For minor fixes in articles, I can imagine using the VisualEditor, but I can't imagine writing long articles with this tool. Sometimes, I want to save a written text offline for finishing it later, and sometimes I do the same with discussion posts. The VE will probably not support that. And there are some other points mentioned in the discussions already, so please keep normal wikitext for everyone. Editors who ever used wikitext will be faster and better in using it instead of the VE. I can understand your technical concerns, I know how difficult backward compatibility can be. But wikitext is a feature that is essential for Wikipedia, you will offend everyone if you are removing it.
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From Flow Portal:
"At first glance, Flow is a next generation discussion system - but that is only one part of it. Flow is actually a rethinking of how we do collaborative work in the projects."
This whole thing worries me. Granted: The current talkpages with complex wiki-markup are very different from many other such systems on the web. However it is also something that I think is a deep-rooted part of Wikipedia culture. Yes, it has it's flaws, but editors in most cases find ways to work around those flaws. I fear that this change will alter the Wikipedia experience completely. I can only hope that the ultimate goal isn't to turn Wikipedia into Facebook. But, well, maybe that's just me and I already got too used to it and imagine an all too dark scenario....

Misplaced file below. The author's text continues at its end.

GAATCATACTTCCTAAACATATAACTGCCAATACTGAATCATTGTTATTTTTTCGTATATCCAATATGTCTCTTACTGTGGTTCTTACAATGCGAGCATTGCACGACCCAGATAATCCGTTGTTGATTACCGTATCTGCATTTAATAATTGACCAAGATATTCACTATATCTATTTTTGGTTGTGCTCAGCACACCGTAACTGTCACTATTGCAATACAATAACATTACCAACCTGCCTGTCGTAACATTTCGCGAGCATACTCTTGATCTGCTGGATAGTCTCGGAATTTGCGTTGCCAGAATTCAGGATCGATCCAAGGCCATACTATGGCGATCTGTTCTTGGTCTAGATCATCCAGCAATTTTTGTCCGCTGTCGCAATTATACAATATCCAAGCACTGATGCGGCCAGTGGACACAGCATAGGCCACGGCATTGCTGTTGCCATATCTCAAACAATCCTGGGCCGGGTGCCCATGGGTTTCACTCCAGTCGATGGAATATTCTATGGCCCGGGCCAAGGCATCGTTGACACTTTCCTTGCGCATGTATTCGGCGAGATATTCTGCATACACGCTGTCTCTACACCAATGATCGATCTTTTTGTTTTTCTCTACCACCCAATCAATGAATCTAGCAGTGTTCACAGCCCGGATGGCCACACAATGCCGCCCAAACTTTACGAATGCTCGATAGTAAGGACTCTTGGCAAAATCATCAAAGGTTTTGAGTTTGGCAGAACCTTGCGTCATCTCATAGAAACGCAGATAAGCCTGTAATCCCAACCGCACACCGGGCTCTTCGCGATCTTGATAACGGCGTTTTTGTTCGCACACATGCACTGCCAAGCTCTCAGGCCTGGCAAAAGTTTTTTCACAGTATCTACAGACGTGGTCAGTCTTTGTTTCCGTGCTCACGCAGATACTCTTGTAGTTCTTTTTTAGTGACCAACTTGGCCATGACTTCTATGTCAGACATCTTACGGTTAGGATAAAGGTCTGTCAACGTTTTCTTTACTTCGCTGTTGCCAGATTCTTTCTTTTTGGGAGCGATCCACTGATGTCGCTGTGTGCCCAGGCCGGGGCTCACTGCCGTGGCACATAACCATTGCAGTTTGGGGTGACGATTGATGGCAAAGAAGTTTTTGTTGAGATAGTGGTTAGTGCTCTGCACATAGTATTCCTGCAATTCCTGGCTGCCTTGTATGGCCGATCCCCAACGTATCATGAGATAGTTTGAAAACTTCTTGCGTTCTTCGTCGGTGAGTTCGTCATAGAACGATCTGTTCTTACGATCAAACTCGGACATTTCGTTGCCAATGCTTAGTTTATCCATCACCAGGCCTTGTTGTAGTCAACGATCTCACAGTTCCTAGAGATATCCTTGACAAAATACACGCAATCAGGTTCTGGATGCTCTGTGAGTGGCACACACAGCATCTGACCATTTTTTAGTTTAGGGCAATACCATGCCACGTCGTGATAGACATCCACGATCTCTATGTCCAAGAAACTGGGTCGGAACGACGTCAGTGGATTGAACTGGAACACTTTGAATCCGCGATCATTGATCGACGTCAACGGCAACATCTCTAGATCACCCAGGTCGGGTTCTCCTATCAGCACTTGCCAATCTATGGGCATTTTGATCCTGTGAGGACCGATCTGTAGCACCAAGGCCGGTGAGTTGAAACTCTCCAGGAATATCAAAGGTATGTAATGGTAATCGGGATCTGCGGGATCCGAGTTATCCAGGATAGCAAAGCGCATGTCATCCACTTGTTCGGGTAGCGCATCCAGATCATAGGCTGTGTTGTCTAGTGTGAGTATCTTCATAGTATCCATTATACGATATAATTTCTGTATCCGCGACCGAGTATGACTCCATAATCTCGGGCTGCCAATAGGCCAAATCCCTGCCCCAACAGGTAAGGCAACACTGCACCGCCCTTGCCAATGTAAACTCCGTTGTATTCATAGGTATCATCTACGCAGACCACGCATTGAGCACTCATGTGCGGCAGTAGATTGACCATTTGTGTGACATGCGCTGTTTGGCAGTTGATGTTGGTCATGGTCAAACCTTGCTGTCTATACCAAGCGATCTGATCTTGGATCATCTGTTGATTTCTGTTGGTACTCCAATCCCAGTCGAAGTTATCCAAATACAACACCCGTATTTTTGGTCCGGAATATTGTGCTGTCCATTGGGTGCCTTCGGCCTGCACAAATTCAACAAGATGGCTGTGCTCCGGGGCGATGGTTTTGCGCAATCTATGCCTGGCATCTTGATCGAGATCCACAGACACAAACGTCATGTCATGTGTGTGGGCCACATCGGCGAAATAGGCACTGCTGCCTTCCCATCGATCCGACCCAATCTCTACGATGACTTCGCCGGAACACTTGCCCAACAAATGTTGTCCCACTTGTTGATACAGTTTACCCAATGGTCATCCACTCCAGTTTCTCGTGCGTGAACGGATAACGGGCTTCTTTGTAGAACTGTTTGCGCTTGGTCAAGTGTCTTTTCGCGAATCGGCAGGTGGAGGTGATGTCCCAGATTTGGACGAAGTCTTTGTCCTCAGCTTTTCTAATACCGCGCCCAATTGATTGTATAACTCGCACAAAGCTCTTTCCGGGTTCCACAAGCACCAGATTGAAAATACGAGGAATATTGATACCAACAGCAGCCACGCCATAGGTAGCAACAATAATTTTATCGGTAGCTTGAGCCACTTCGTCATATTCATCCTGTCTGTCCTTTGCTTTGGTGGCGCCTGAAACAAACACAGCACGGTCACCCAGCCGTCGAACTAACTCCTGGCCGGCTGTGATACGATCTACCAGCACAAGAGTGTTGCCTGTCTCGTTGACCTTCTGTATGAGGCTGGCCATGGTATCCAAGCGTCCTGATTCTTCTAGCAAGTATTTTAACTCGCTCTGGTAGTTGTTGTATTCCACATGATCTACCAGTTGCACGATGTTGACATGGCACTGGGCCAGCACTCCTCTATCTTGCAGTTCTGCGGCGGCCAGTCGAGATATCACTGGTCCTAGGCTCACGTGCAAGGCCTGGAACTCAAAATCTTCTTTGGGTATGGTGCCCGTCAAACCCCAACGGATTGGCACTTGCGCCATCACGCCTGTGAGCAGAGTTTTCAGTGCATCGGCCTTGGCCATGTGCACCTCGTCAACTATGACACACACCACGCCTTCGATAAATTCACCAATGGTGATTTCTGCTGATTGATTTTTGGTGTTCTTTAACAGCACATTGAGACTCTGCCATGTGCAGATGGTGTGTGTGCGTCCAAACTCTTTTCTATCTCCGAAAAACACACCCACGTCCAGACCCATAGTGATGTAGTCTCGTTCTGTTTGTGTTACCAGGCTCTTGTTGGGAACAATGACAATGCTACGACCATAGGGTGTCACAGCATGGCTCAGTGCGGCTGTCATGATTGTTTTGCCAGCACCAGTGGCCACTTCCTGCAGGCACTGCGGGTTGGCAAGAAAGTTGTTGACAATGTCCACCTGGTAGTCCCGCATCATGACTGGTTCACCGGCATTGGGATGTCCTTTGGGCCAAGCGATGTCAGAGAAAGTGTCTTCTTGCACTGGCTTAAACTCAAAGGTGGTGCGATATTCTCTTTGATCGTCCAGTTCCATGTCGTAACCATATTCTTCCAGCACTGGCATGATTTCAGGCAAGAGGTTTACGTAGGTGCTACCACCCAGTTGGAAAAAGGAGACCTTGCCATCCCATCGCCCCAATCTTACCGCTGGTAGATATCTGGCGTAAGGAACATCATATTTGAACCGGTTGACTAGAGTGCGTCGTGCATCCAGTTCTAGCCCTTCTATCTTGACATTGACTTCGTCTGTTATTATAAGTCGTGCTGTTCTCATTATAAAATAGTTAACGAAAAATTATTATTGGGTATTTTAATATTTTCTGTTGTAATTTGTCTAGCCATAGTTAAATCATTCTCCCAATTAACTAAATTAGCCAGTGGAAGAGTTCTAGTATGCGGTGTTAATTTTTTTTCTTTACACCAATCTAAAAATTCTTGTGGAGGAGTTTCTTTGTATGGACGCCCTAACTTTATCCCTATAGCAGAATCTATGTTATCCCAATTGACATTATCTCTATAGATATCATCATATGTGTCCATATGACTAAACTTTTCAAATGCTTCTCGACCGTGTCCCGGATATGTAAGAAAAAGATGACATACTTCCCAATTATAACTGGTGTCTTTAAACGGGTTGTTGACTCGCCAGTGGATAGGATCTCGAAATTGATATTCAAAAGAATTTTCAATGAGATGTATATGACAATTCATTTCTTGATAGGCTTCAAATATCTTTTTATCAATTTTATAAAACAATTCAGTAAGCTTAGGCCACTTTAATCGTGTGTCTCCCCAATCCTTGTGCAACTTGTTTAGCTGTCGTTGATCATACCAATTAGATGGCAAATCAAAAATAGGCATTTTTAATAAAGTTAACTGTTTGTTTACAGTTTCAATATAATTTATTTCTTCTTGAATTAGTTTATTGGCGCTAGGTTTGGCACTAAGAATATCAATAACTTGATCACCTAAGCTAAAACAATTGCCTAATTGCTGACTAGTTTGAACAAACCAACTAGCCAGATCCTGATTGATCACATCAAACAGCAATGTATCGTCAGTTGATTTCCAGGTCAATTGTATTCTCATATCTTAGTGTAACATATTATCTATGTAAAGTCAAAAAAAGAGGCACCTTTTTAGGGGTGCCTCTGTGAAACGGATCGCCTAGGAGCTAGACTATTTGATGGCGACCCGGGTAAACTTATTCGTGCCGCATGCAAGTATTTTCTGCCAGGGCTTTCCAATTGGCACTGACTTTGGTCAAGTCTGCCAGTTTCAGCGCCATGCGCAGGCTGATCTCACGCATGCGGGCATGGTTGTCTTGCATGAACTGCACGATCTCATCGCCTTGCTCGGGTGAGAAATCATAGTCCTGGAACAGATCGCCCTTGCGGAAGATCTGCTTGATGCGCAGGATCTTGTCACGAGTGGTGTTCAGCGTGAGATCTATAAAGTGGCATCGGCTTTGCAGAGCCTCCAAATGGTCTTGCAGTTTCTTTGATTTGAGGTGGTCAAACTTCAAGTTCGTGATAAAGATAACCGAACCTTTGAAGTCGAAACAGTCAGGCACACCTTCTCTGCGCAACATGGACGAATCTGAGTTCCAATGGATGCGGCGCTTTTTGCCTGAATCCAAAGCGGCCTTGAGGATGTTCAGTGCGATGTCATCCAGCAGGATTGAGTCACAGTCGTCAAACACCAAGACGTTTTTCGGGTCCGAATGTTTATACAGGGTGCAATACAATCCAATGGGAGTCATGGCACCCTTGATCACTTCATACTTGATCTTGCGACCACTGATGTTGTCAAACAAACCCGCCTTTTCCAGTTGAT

Will this be enabled for "anonymous" users? (I just don't want a repeat of the disaster that happened with Echo when no one even thought about IPs.)
Yes, absolutely. They probably will not get feeds, however - just local boards.
I'm curious, how will notifying suspected IP vandals work? Will it remain the same, or will there be some changes needed? If there are changes that will need to be made, I figure we should discuss them now, rather than later.
The same as it works now. A warning is given to the IP user (on their board), they get an Echo notification, and can then go to the board and see it. It is not far removed from the current workflow with User Talk pages.